California north to the Bering Sea and west to the Okhotsk Sea and 
Honshu Island, Japan. During the breeding season, approximately 74% of 
the worldwide population is found on the Pribilof Islands in the 
southern Bering Sea, with the remaining animals spread throughout the 
North Pacific Ocean (Lander and Kajimura 1982). Of the seals in U.S. 
waters outside of the Pribilofs, approximately one percent of the 
population is found on Bogoslof Island in the southern Bering Sea, San 
Miguel Island off southern California (NMFS 2007), and the Farallon 
Islands off central California. Two separate stocks of northern fur 
seals are recognized within U.S. waters: An Eastern Pacific stock and a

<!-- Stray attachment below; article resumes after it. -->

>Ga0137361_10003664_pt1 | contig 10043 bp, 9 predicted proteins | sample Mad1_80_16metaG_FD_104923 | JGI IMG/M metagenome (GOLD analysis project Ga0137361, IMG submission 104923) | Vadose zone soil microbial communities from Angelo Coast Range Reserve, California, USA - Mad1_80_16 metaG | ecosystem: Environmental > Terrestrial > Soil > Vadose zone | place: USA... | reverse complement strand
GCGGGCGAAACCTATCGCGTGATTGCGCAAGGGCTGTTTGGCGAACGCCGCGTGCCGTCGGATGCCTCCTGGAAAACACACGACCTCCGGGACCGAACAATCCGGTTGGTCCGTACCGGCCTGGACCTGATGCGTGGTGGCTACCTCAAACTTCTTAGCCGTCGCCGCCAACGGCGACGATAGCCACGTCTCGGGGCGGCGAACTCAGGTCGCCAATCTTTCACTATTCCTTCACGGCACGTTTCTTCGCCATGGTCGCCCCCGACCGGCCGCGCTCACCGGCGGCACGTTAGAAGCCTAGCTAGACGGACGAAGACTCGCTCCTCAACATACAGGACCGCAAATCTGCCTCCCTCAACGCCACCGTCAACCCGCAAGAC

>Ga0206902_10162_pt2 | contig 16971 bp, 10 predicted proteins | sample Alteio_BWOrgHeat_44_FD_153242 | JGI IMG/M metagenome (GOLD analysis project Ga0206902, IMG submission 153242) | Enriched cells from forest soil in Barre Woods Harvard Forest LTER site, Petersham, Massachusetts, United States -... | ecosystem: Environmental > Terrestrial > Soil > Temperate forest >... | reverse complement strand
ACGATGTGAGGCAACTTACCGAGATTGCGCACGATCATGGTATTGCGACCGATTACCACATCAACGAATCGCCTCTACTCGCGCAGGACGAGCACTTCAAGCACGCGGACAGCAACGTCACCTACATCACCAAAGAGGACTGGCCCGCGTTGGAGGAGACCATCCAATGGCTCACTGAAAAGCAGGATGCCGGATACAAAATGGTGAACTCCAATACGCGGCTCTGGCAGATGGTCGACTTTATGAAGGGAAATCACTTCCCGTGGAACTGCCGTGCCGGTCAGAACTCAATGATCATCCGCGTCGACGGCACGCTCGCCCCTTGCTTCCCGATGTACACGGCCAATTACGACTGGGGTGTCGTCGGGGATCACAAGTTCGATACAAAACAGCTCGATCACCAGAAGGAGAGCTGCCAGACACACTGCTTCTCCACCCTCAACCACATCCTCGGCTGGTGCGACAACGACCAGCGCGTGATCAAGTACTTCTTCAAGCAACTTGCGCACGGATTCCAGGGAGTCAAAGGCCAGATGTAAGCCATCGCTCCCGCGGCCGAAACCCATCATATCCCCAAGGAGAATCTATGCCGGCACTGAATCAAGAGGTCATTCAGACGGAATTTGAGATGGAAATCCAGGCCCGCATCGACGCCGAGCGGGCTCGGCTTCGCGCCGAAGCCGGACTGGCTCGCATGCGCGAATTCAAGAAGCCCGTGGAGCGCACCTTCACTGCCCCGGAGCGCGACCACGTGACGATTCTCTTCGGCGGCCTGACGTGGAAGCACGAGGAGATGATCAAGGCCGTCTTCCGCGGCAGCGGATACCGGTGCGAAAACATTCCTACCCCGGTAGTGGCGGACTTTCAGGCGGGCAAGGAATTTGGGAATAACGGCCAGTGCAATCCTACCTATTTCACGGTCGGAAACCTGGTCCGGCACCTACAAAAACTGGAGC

California stock (including San Miguel Island and the Farallon 
Islands). Only the California breeding stock is considered here since 
it is the only stock to occur near the action area. The current 
abundance estimate for this stock is 14,050 and PBR is set at 451 
animals (Caretta et al 2015). This stock has grown exponentially during 
the past several years. Interaction with fisheries remains the top 
threat to this species (Caretta et al, 2015). This stock is not 
considered depleted or classified as strategic under the MMPA, and is 
not listed under the ESA.

Harbor Porpoise

    In the Pacific, harbor porpoise are found in coastal and inland 
waters from Point Conception, California to Alaska and across to 
Kamchatka and Japan (Gaskin 1984). Harbor porpoise appear to have more 
restricted movements along the western coast of the continental U.S. 
than along the eastern coast. Regional differences in pollutant